As I’ve experienced it, there are two basic camps in the “part-time working mom” arena today. The first is: if you can swing a part-time job that pays decently and fits reasonably into a mom-of-preschooler life, more power to you! (And why on earth wouldn’t you?) And the second is: little kids really need an at-home mom who’s focused on them in a full-time capacity, and it’s otpimal for them and (families in general) when mothers recognize and commit to this… So skip the work if at all possible.
I find myself in a funny place in the middle of these two worlds. And I think about it a lot.
Skinny on me: I’m a work-from-home mom who consults for for Christian nonprofits in my home-based office. Before I gave birth to our first child three and a half years ago, I worked full-time for eight years after graduating from college. About a year before our son was born, I became my own employer when I started my own small consulting business.
When I became a mom I faced the question we all face: would I continue working (for pay)? For me it was virtually a no-brainer to keep working and just do so on a part-time basis. I had loyal clients, I could choose my own hours, the pay was well worth the time (and important to our household finances), and I enjoyed it. I appreciated the break working gave me from household and baby-related tasks, and the mental stimulation it likewise provided. It kept me plugged in to the ‘outside world’ which I found valuable, and keeping my foot in the door in my work world seemed like a smart move for my long-term future.
Now in my fourth year as a work-from-home mom, my reflections on this life grow with each passing month. I work on a very limited basis – typically 8-10 hours each week (of my own choosing), with no travel. Just phone calls and computer time. Some days – and even some whole weeks – I don’t work at all. Because both my children still nap, I’m able to work mainly during their naptimes and hence have no need for outside child care. My set-up is optimal for a part-time working mom in my position. Since I’m a fast-moving, multi-tasking type of person – the scene seems ideal, right?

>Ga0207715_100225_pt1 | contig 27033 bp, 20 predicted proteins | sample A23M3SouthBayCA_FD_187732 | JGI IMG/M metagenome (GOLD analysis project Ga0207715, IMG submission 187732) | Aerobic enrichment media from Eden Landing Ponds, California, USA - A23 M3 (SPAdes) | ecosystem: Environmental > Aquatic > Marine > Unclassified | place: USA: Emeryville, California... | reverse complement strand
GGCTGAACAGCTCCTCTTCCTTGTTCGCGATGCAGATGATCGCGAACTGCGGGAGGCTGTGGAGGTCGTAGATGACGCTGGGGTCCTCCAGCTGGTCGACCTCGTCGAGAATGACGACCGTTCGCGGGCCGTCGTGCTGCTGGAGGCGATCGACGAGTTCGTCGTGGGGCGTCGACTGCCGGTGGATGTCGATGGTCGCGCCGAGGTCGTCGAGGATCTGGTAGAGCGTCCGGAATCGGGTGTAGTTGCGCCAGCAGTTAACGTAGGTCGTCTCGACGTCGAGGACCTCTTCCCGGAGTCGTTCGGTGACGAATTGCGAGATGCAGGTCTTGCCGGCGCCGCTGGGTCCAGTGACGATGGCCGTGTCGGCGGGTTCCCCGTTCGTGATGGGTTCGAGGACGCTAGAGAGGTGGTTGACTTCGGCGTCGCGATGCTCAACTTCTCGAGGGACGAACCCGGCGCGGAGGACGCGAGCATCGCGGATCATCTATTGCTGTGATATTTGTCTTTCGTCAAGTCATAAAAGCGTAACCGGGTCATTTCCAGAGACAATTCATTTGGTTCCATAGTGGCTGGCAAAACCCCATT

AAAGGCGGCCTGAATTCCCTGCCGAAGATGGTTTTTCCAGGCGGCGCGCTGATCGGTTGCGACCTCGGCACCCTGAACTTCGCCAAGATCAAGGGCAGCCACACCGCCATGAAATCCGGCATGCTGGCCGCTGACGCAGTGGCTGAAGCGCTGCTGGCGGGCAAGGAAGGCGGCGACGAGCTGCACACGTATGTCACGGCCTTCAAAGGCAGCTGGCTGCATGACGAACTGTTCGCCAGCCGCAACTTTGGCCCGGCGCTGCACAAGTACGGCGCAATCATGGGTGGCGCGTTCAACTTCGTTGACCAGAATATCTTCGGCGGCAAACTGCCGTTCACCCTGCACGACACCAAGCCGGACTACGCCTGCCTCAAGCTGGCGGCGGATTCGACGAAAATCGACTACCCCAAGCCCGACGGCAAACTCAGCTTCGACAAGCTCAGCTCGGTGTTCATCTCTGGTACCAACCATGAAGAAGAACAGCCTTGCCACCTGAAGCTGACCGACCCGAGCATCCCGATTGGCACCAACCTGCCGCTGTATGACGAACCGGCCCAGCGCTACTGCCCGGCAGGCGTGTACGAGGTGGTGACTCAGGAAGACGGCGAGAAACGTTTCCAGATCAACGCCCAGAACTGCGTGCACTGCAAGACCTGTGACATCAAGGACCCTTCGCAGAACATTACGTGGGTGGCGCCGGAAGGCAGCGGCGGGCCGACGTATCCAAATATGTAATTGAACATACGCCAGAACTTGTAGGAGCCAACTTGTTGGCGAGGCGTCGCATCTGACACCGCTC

Yes… and no. The older our children get (and of course, the more we have of them), the more complicated life on the home front becomes. For one thing, the mental and emotionl energy that’s required to parent attentively and effectively seems to grow exponentially each year our babies age. For another, the amount of work that it takes to manage a household explodes as well. When our kids hit about 1 and 3 years old, I was shocked to discover that standard weekly life running our home seemed to suddenly take up all my time. Grocery shopping, meal planning, cooking, bills, laundry, cleaning, doctor’s appointments for the kids, OB appointments for me… It looked nothing like life as a married couple — or even like life as a married couple with one child under 2. This description of a parallel situation from a Boundless article fits my own experience perfectly:
“I can still remember surreptitiously rolling my eyes when I’d hear other women talk about how to get a marker stain out of clothing, or a new recipe they tried, or how they organized their closets… It just seemed like useless information. At that time, I had a home and was maintaining it without much real effort. There were only two of us. We were both gone about 10 hours a day. He slammed a protein drink for breakfast, I slammed some oatmeal. We’d take turns cooking dinner and do some laundry and dusting over the weekend. Flash forward a few years and, all of a sudden, I had two precious creatures who needed me to feed them, clothe them, educate them and 24-hour-a-day-them. The house now actually got dirty, really dirty. Clothes actually did get marker (and sweet potatoes and grass) on them. Meals started to get bigger and needed to be prepared more often.”
In short: the mothering life suddenly became a huge time-suck. Could I continue to work 8 ish hours per week from home and also manage our household and mother our children? Yes. Could I do both well (and did I want to try)? Well… there I wasn’t so sure.